Radio communications after Masi’s decision and during the final lap from Mercedes team boss, Toto Wolff, revealed his frustration. “No, Michael, this isn’t right,” he said, followed by, “No, Michael, no!”
When Wolff asked Masi to reinstate the previous lap so that the race ended under a safety car, Masi replied, “Toto, it’s called a motor race… we went to car racing.”
Verstappen’s victory under such conditions created uproar, with Wolff and Mercedes lodging appeals against Masi’s decision-making – these appeals were dismissed by stewards.
The FIA subsequently launched an inquiry into the affair, with Wolff hinting that if Hamilton was not satisfied by its findings he may retire from the sport.
Masi’s dismissal from his post as well as the upcoming refereeing changes for 2022 are being seen by some as a tacit admission from the FIA that the correct procedures in Abu Dhabi were not followed and that there were structural issues that contributed to fiasco.
Hamilton announced recently that he will be returning for the 2022 season, and was present at the Mercedes W13 car launch this morning.
Speaking to BBC Radio 4 at the event, Wolff admitted the team was happy about the changes to F1 stewarding for 2022.
“I think most important is that we move on,” he said. “There was so much discussion about the Abu Dhabi events for the right reasons because how the Grand Prix ended is not how a Formula One World Championship should end.
“But the FIA has put in some good new structures and we’re happy about that.”
Support for Masi
The affair is understood to have taken a hard personal toll on Masi, with observers at an F1 commission earlier this week reporting that the Australian was “a shadow of his former self”.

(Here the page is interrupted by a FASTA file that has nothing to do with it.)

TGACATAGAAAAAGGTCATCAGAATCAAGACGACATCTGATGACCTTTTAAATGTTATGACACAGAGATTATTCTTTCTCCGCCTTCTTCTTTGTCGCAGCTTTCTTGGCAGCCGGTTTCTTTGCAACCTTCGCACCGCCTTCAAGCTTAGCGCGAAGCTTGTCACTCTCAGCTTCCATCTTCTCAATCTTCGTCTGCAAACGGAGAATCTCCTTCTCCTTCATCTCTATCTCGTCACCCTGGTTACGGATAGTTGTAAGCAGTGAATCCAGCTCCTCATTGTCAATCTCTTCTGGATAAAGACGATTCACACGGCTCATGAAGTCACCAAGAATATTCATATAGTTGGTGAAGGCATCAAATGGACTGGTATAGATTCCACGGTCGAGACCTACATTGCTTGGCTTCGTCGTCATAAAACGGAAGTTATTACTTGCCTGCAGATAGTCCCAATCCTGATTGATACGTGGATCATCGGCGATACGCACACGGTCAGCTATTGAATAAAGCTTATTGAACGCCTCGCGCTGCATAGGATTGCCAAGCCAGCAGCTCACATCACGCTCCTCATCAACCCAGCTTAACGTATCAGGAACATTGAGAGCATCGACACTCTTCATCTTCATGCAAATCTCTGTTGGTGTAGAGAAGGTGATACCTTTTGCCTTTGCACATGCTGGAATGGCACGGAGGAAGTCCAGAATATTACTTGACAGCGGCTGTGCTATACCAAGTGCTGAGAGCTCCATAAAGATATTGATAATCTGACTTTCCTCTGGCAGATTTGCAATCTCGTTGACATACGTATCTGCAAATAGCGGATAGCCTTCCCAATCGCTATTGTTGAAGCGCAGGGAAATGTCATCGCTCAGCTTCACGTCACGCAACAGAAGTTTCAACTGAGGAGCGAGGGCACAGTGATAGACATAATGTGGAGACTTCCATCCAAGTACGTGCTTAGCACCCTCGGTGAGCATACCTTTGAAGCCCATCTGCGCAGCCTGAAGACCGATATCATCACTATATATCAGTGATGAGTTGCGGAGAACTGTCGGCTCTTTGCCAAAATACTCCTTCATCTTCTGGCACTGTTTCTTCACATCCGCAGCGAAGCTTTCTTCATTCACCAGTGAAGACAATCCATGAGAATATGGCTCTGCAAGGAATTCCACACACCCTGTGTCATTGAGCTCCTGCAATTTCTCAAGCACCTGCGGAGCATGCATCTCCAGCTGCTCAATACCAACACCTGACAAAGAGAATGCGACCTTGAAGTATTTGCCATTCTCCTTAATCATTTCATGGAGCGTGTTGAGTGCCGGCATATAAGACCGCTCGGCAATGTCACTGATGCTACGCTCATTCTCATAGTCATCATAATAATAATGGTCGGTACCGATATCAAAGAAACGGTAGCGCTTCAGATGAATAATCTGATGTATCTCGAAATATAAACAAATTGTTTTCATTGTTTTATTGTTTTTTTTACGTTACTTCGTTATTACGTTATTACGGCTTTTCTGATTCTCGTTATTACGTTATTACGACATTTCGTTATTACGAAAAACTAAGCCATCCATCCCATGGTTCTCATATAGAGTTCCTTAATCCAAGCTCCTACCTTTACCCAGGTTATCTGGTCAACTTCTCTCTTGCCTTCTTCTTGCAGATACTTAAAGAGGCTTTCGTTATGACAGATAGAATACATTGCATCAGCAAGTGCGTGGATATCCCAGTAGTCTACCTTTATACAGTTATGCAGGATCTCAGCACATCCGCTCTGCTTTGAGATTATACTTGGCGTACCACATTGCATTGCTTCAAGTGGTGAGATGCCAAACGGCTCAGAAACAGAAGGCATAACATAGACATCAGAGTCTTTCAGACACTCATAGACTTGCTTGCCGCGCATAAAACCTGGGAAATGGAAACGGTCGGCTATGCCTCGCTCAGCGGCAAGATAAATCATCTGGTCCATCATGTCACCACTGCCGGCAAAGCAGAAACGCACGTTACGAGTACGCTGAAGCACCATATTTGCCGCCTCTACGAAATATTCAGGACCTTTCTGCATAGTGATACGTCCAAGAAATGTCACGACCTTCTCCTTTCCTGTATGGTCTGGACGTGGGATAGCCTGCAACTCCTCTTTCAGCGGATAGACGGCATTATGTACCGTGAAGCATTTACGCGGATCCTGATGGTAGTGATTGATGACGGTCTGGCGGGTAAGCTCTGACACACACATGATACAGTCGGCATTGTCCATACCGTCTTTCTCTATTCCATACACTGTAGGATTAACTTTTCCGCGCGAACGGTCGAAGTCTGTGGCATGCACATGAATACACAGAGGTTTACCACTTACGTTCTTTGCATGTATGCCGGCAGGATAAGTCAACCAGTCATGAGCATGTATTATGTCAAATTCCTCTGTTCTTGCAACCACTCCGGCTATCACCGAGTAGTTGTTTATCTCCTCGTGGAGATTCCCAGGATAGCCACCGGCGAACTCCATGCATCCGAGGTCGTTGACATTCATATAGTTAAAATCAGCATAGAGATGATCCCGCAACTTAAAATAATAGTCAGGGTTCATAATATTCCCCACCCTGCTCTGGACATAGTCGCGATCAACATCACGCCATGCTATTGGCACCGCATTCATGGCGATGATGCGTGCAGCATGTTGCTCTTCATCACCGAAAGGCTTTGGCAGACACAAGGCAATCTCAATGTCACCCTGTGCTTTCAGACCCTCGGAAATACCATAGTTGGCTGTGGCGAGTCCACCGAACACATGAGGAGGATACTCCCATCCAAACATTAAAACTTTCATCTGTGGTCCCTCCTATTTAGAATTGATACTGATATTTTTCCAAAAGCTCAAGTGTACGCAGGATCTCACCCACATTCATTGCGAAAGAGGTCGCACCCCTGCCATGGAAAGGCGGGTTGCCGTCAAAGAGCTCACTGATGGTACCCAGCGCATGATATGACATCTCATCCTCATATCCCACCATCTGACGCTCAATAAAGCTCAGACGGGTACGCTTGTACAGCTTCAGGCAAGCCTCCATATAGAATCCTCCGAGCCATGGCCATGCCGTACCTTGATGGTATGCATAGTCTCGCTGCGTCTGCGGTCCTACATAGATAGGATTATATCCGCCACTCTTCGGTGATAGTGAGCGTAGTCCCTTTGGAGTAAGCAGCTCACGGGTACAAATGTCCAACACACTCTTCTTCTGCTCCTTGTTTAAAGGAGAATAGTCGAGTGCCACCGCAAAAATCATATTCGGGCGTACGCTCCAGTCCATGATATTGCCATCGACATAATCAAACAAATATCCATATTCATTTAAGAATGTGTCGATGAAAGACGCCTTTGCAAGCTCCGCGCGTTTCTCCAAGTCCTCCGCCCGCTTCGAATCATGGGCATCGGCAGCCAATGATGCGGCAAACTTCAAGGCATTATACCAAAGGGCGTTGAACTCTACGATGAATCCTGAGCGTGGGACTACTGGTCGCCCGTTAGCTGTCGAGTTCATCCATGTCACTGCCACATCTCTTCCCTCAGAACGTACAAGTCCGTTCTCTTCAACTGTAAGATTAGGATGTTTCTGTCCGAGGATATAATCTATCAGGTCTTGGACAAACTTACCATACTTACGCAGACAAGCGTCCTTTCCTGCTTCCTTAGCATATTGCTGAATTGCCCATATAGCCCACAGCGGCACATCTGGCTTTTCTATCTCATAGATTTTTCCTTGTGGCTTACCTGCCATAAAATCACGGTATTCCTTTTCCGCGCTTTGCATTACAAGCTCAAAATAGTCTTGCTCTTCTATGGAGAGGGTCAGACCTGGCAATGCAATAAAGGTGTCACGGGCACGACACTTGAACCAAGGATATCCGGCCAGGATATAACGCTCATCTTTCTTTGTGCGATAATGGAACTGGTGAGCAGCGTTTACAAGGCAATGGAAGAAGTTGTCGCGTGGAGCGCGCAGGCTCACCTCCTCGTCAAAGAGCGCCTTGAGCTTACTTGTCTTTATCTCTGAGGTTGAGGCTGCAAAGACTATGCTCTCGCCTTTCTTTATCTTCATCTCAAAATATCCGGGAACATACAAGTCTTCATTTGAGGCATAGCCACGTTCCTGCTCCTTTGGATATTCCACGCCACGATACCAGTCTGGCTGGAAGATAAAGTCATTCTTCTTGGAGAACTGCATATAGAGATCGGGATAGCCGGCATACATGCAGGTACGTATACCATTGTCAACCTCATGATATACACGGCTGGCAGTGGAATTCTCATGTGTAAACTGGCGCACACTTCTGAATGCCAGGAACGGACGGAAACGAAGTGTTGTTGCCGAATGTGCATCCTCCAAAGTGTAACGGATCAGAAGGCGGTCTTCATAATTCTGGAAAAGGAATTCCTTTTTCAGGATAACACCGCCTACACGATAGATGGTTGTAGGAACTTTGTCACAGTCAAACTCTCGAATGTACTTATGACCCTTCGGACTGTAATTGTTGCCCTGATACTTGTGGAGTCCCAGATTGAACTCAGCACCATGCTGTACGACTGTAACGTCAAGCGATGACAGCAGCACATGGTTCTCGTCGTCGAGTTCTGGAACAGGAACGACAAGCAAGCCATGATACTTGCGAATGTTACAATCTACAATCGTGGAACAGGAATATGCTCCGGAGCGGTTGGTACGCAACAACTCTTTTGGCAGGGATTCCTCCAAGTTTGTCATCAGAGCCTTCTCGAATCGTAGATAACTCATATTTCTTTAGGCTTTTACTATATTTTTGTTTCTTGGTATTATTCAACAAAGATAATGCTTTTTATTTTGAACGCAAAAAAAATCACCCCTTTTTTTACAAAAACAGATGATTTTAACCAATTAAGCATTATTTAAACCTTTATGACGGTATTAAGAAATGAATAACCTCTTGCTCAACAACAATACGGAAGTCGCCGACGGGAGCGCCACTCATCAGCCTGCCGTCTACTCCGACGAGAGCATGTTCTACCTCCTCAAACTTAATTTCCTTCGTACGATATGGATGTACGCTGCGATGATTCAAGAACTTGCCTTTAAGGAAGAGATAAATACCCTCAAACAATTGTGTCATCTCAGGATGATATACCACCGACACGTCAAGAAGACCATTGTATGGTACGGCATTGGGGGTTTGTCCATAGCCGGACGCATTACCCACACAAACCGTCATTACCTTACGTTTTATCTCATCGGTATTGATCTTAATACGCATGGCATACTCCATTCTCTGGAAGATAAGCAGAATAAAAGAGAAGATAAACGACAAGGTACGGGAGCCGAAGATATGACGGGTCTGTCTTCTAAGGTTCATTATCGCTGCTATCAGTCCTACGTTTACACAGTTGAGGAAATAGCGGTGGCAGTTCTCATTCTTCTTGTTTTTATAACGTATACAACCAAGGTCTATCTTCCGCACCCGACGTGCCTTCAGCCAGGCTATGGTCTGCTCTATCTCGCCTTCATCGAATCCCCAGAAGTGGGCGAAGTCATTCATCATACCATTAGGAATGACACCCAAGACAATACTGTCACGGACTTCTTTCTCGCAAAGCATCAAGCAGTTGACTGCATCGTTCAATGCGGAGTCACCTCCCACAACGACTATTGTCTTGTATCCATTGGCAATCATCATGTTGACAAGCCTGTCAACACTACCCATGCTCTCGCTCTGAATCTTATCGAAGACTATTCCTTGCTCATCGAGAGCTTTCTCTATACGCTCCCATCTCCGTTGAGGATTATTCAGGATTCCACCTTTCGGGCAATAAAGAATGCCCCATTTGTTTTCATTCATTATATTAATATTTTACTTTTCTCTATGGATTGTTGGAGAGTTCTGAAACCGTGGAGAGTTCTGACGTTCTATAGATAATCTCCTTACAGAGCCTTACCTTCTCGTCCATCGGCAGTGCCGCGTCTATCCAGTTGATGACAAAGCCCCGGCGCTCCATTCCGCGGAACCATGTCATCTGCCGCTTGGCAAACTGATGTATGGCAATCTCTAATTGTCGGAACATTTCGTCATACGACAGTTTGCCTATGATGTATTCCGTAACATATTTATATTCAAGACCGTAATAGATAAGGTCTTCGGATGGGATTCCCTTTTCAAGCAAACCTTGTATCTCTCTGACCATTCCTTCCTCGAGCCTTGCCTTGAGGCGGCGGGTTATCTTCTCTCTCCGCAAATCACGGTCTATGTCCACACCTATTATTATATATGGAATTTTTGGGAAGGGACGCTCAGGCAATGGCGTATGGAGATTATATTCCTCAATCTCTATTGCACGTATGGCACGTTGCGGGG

Some past and current F1 drivers have spoken out in Masi’s defence following the abuse he has received from all quarters since Abu Dhabi, with Aston Martin’s Sebastian Vettel describing it as “absolutely wrong” and “shameful” that one man be the sole focus of so much ire.
“Obviously, it is not the easiest to be in the shoes of the referee, or Michael’s shoes,” he said, “but he has done a great job, particularly after filling in for Charlie Whiting who died so suddenly.”
McLaren’s Lando Norris also defended Masi before the announcement of his departure as race director, saying:
“You see us make mistakes as drivers and it is the same with the stewards. It is human to do that when something happens so quickly.
“A lot of the things Michael has done in the past season or two have been great. It is just about ironing out these small things that can have a big impact, which is not something we want.”
Speaking at the launch of the 2022 Ferrari F1 car, Monegasque driver Charles Leclerc said:
“I have a lot of respect for Michael for what he has done, he had a difficult job, especially in Abu Dhabi. Whatever happened it was always going to be controversial. But the FIA has made a decision, has a lot more info and I fully trust it is the right decision.”